Should you or shouldn’t you? Rather, can you or can you not is more like it when it comes to eating during labor. For generations, women were not ‘allowed’ to eat during labor, but does that still hold? Should it? One mama reflects on eating during labor and the current belief that it may even help moms keep their energy up.
Shocker, we know. Eating during labor may actually help keep your energy up. You know, since birthing a human being is HARD work and takes a lot out of you and all. Ice chips only go so far.
Think about it, really. When we restrict food, we’re stressing our bodies. Sometimes we do so by choice, when we’re looking to lose some weight for health reasons.
But to be told not to eat during what many women call the most intense workouts of their lives? Seems counterintuitive for giving mamas the energy and stamina they need. Consider doing that to an already stressed body (because spoiler alert–giving birth is a stress on our bodies too) and we’re asking women to set themselves up for failure.
When we don’t fuel our bodies, we can cause dehydration and ketosis. Ketosis is when our body turns to our fatty storage for energy and can even lead to vomiting, headaches and nausea during labor. Not exactly the prime set up for bringing your new little human into the world, is it?
The prevailing ideas before ACOG released better, less intrusive guidance for mamas was that there was to be no food. Now, though some doctors will still tell you to avoid foods on the ‘off-chance’ you may need to have emergency interventions, it’s if you’re low-risk (most mamas are), there’s no reason you should refrain from food and certainly not hydration. In fact, you most likely will benefit from carbohydrates that will give you long, slow releases of energy to help you through the contractions.
That’s what one of our mamas found–a one-size-fits all approach to birthing, and specifically eating during labor, was just not the way to go. The following is what she shared with us when even anesthesiologists finally started being open enough to say, “Hey, a little food during labor isn’t going to make or break anything.”
My first birth took place in a hospital, with half of my labor happening at home while the other half of my 40-hour experience had me pacing the halls of my local labor ward, painfully aware of the presence of others, hooked up to an IV of antibiotics, and eventually succumbing to the suggestion of Pitocin I had so desperately wanted to avoid, which was recommended due to the fact that I was in labor for “too long.”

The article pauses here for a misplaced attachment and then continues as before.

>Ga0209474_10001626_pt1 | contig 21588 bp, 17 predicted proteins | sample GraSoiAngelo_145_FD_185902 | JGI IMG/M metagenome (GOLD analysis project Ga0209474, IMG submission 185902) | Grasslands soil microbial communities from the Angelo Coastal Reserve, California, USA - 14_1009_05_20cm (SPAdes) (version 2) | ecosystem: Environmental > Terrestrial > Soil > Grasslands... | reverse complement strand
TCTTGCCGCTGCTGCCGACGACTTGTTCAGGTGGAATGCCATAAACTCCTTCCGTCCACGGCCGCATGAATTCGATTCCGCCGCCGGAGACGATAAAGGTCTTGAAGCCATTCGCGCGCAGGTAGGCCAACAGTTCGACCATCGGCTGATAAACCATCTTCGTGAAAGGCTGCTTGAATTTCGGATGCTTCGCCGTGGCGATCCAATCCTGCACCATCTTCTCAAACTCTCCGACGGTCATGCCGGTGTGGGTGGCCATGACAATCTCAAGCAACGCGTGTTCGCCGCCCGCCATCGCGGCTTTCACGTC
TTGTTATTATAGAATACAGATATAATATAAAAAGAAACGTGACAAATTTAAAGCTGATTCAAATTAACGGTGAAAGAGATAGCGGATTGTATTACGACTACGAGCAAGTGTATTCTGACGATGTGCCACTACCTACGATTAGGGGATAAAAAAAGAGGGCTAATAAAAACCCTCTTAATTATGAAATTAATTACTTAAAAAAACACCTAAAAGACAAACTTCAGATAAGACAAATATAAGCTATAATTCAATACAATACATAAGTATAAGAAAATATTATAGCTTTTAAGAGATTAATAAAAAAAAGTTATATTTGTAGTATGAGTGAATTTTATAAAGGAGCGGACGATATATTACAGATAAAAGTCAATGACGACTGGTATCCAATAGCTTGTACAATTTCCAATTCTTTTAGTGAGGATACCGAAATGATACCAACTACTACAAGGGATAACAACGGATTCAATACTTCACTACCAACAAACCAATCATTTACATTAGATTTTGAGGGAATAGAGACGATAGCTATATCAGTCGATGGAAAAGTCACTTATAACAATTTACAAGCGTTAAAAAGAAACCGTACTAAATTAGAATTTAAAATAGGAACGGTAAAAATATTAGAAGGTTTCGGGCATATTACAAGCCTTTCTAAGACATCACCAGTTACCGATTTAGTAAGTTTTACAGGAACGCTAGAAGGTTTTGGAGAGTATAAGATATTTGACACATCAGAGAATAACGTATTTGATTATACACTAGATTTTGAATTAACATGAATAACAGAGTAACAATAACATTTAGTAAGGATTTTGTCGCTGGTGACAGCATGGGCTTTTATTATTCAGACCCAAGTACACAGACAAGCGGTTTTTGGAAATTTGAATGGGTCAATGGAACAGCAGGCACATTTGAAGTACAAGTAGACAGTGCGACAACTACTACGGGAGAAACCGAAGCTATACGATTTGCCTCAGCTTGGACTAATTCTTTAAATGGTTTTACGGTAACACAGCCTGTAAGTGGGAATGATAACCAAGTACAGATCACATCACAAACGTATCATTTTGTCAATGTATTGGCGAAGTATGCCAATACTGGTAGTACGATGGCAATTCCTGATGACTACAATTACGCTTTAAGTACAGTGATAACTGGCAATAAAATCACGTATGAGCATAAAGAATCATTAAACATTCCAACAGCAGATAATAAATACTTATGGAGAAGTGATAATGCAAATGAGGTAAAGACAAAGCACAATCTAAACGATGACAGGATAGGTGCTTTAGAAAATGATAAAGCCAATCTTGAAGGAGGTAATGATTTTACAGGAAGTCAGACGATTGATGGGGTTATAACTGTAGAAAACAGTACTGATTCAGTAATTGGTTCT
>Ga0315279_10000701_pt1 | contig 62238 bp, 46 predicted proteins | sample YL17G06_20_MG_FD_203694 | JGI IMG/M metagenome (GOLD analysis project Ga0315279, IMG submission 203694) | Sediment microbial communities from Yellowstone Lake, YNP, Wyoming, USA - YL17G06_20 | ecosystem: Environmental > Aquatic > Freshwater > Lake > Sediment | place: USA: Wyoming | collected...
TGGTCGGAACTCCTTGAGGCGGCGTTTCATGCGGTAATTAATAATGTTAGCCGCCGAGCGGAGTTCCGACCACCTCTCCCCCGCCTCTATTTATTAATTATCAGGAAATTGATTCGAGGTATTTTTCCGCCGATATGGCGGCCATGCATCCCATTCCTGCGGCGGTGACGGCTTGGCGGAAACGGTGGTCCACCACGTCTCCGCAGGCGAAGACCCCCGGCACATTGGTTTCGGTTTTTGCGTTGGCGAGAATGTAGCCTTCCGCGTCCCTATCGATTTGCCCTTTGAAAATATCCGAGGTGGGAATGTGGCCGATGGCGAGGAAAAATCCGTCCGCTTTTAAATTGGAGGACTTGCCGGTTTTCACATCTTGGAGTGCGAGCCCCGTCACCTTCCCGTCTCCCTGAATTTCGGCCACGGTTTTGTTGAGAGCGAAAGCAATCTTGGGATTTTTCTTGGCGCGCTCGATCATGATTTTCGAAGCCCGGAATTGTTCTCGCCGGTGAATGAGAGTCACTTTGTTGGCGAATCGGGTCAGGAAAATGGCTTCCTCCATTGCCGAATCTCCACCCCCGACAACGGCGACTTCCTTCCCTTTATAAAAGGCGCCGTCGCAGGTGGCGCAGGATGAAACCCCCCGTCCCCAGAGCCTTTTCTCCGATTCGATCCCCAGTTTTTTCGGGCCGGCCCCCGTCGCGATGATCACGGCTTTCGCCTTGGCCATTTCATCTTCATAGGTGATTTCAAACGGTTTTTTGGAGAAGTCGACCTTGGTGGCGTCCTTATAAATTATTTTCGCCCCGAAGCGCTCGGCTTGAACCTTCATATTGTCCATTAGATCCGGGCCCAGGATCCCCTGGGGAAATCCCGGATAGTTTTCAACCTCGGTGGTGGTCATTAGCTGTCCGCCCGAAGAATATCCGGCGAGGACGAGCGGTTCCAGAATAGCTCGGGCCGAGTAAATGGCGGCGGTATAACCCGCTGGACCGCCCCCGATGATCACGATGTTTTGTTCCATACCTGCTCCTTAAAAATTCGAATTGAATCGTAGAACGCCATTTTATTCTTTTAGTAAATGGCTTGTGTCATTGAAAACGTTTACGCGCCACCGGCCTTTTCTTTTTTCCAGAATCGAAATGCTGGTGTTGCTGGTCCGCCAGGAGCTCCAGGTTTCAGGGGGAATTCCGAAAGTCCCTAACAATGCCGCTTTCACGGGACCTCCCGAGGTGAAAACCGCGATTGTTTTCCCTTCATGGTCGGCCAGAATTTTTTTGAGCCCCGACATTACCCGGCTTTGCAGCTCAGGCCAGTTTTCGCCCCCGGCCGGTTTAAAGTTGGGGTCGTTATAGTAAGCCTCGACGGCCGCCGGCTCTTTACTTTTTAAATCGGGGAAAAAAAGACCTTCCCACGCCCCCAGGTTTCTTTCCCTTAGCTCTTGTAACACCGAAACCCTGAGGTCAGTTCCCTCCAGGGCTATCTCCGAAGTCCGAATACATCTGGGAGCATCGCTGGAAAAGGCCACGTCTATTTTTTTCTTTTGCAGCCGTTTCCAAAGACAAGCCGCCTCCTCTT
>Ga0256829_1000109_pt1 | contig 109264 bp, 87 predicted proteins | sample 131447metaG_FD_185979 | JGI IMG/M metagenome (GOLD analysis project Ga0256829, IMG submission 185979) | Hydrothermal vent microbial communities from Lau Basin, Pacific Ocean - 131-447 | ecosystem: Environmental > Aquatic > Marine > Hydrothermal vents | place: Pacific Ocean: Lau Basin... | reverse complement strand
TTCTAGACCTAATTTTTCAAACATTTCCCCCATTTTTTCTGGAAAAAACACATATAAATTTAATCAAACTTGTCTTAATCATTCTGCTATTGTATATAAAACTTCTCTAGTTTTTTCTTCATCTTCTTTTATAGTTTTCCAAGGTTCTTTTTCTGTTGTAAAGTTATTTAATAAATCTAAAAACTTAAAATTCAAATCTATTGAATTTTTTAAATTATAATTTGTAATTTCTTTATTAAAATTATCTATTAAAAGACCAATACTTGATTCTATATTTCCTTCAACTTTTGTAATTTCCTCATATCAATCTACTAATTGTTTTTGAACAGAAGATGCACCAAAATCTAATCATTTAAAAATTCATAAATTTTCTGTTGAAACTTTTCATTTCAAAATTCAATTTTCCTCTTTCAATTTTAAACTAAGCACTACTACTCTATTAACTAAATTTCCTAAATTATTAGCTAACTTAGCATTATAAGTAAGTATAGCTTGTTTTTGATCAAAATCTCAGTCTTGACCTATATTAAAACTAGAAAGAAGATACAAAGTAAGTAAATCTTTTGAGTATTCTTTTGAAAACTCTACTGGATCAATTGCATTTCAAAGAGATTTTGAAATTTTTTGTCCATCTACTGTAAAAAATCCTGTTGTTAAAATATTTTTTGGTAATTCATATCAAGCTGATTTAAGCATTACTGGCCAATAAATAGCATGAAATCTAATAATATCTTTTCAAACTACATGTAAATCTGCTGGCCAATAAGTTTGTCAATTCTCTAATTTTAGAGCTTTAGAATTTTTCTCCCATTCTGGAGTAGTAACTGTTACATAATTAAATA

During my 40-hour birthing process, I was not allowed to eat.
40 hours. Almost two whole days. Even though half of my labor was spent in the comfort of my own home (before my water broke and I felt the dramatic need to rush to the hospital, just like in the movies), I didn’t eat while I was there either. Because the doctors told me not to.
I wasn’t sure why, at the time. After my first birth experience, when I went on to do more research (as so many mothers do, when the light switches on inside of us and we wonder: “What else don’t I know??”), I learned that this rule was in place because I might have needed anesthesia at some point during labor, and there was a statistically small chance that I may have aspirated on any food I had recently eaten.
I, an individual birthing woman, and so many other women having babies in hospitals like mine, were each forbidden from eating food for the length of our respective labors, because of a relatively tiny chance that we might inhale food into our lungs and end up with pneumonia.
When I first read that the concern was aspiration, I thought it made sense, sort of. Aspiration sounds scary. But when I learned that this issue was rare, and that the need for anesthesia during labor could be lowered with certain preventative measures, the fog lifted and I realized that the risk of disaster due to eating a snack during labor was minimal, and the benefits of nourishment for the marathon of birth outweighed any such risk.
During my subsequent homebirth, I ate eggs, spinach, tomatoes, bone broth, and a smoothie, among other nutrient-dense options. I ate early in my 24-hour labor, feasting on plates of snacks that my husband prepared for me while I breathed through my experience. The last 5-or-so hours of my homebirth were so intense that I couldn’t remember what food was, never mind eat it. But the calories I’d consumed earlier worked to fuel my strength throughout those last few hours, during which I ommm-ed and gyrated my baby into this world, sitting on my toilet in my bathroom at home.
‘Research’ presented at an annual anesthesiology meeting has finally caught up with what evidence-based birthers have known for years. In a statement released on October 24th, 2015 by the American Society of Anesthesiologists, they say, “Most healthy women can skip the fasting and, in fact, would benefit from eating a light meal during labor… When researchers reviewed the literature of hundreds of studies on the topic, they determined that withholding food and liquids may be unnecessary for many women in labor.”
A co-author of the research that inspired this change also stated that “Physician anesthesiologists and obstetricians should work together to assess each patient individually.”
Assess each patient individually, rather than creating a potentially unnecessary, limiting, one-size-fits-all rule for all birthing women? Who’da thunk?